Ian Tarei has spent over a decade protecting kiwi in the forested hills behind the Eastern Bay of Plenty settlement of Awakeri. Late last month Jason Renes joined him on a kiwi call count to learn how the Omataroa Kiwi Project made its way out of some hard times to become a kiwi conservation success.
The bush has a special kind of darkness. Layer upon layer of night-blackened shrubs and hardwoods close out any space where the glow of the moon might spill. Southerlies bash the shadowy canopy of the wildling pines and a misty drizzle patters the face.
Eyes are of no use on a night like this. Only ears can be trusted.
A call rings out from down in a gully. The shrill cry of a male North Island brown kiwi. A quavering whistle that draws out then flicks off at a high pitch. It is repeated about a dozen times – he is looking for his mate. Females have a raspier, hoarser call at a lower register. Hers is hard for human ears to catch when the wind is blowing and the trees are shaking. But there is definitely a female here. Previous surveys have put a kiwi adult pair in this gully. They will continue to cry out, to try and pin-point one another. As they come nearer the number of call repetitions will shorten. And when they finally come together, all will fall silent again in the gully.
While the sonic search of the kiwi plays out, Ian Tarei (Ngāti Awa, Ngāi Tūhoe) teaches his mokopuna Shaedon how to document the calls. They are out here taking a kiwi call count – listening to the birds in order to get a gauge on their numbers. Tarei’s well tuned ears can tell which direction the calls come from and he gives a compass bearing to Shaedon, who jots it down in a notebook along with the time each call is heard and the sex of the bird. Shaedon also works the antenna of a radio receiver. Kiwi adults in this block of forest, the Puhikoko reserve, will have transmitters around their feet. The different types of clicks given off by the transmitters and picked up by the receiver can tell how close the bird is, whether it’s nesting or whether it’s on the move.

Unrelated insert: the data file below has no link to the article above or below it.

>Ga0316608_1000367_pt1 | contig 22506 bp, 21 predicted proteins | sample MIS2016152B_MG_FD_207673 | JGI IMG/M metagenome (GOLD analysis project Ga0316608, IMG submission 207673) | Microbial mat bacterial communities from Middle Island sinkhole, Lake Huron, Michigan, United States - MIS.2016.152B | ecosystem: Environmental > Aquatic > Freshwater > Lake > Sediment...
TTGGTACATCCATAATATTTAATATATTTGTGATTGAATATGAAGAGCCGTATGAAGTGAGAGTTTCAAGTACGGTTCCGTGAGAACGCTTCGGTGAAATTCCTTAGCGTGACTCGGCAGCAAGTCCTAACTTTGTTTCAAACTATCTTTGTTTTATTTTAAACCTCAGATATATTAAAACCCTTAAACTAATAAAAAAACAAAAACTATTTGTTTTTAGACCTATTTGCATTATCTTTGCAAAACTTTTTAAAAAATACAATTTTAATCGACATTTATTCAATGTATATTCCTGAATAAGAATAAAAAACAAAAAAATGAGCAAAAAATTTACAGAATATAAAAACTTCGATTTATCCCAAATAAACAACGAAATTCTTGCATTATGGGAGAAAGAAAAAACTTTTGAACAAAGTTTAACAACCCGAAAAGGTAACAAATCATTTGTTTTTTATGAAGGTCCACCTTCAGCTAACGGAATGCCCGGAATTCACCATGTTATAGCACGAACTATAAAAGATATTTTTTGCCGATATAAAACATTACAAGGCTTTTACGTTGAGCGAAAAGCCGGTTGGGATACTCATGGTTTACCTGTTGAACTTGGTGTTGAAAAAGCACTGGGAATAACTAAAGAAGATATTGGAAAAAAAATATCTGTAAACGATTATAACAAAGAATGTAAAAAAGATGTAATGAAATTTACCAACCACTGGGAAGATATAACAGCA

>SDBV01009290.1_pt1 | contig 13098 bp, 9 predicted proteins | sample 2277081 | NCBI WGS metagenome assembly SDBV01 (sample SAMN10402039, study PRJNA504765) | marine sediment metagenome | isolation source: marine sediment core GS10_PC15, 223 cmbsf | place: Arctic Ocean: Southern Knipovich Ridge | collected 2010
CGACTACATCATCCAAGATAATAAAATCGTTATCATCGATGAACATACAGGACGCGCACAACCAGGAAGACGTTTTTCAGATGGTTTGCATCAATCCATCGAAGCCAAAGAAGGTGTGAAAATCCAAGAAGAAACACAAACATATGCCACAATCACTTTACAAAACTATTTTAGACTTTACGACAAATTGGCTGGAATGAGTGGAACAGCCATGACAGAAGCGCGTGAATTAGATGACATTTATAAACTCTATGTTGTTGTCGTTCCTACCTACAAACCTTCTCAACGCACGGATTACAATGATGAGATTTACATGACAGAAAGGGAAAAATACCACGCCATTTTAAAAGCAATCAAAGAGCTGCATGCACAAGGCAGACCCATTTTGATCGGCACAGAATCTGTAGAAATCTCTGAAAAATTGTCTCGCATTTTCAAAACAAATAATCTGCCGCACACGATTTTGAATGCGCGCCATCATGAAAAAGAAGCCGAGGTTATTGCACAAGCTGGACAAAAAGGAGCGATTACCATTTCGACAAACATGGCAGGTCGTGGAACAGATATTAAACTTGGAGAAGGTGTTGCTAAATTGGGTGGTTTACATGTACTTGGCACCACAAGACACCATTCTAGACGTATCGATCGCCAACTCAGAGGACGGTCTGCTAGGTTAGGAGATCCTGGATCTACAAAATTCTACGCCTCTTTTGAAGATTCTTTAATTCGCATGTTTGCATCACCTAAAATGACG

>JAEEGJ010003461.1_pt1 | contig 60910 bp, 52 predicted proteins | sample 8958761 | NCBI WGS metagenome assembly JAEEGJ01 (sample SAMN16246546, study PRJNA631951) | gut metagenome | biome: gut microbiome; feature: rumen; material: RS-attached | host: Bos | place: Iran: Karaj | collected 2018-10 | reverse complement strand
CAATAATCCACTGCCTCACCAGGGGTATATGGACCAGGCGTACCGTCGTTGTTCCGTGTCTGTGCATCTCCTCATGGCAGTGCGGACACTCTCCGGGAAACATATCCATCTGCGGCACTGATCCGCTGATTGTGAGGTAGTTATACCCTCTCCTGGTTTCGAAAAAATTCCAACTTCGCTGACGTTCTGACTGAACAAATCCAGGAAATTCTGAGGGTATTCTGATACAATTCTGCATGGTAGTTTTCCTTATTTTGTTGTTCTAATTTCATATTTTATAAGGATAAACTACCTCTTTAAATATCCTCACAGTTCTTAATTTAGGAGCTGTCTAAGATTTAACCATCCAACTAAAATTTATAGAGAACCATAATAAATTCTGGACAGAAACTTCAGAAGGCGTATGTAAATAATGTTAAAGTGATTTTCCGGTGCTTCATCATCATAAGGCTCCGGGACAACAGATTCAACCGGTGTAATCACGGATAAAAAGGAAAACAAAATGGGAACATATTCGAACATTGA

Eventually the male call ends. He must have found his mate. As Tarei is getting ready to leave the gully he hears a different kind of cry. Single whistles. Short and plaintive. He gets excited because they are the sounds of a wild juvenile kiwi who is still learning to call. Hearing juveniles is always a good sign. It means the young are surviving and growing and that the kiwi in the Omataroa hills are flourishing.
Ian Tarei is project manager of the Omataroa Kiwi Project. He is on-the-ground kaitiaki of kiwi in the Puhikoko reserve, a 546 hectare block under kawenata (protected covenant) in the middle of a dense forest between Awakeri and the western Te Urewera ranges.
Conservation is in his blood. He has been trapping pests in these hills since he was a teenager and has continued the work ever since. The first kiwi survey took place here after years of intensive possum control. The Omataroa Rangitaiki No 2 Trust, who manages this forest, found an aging population in small numbers – only 10 pairs. There were no young birds. Ngā Whenua Rāhui, a DOC funding programme that protects whenua integrity through 25 year covenants, came to help establish the kawenata in Puhikoko. Later, in 2001, several rounds of pest control began again.
A seven-year infrastructure was put in place with the help of funding from Ngā Whenua Rāhui, and this was the start of the Omataroa Kiwi Project.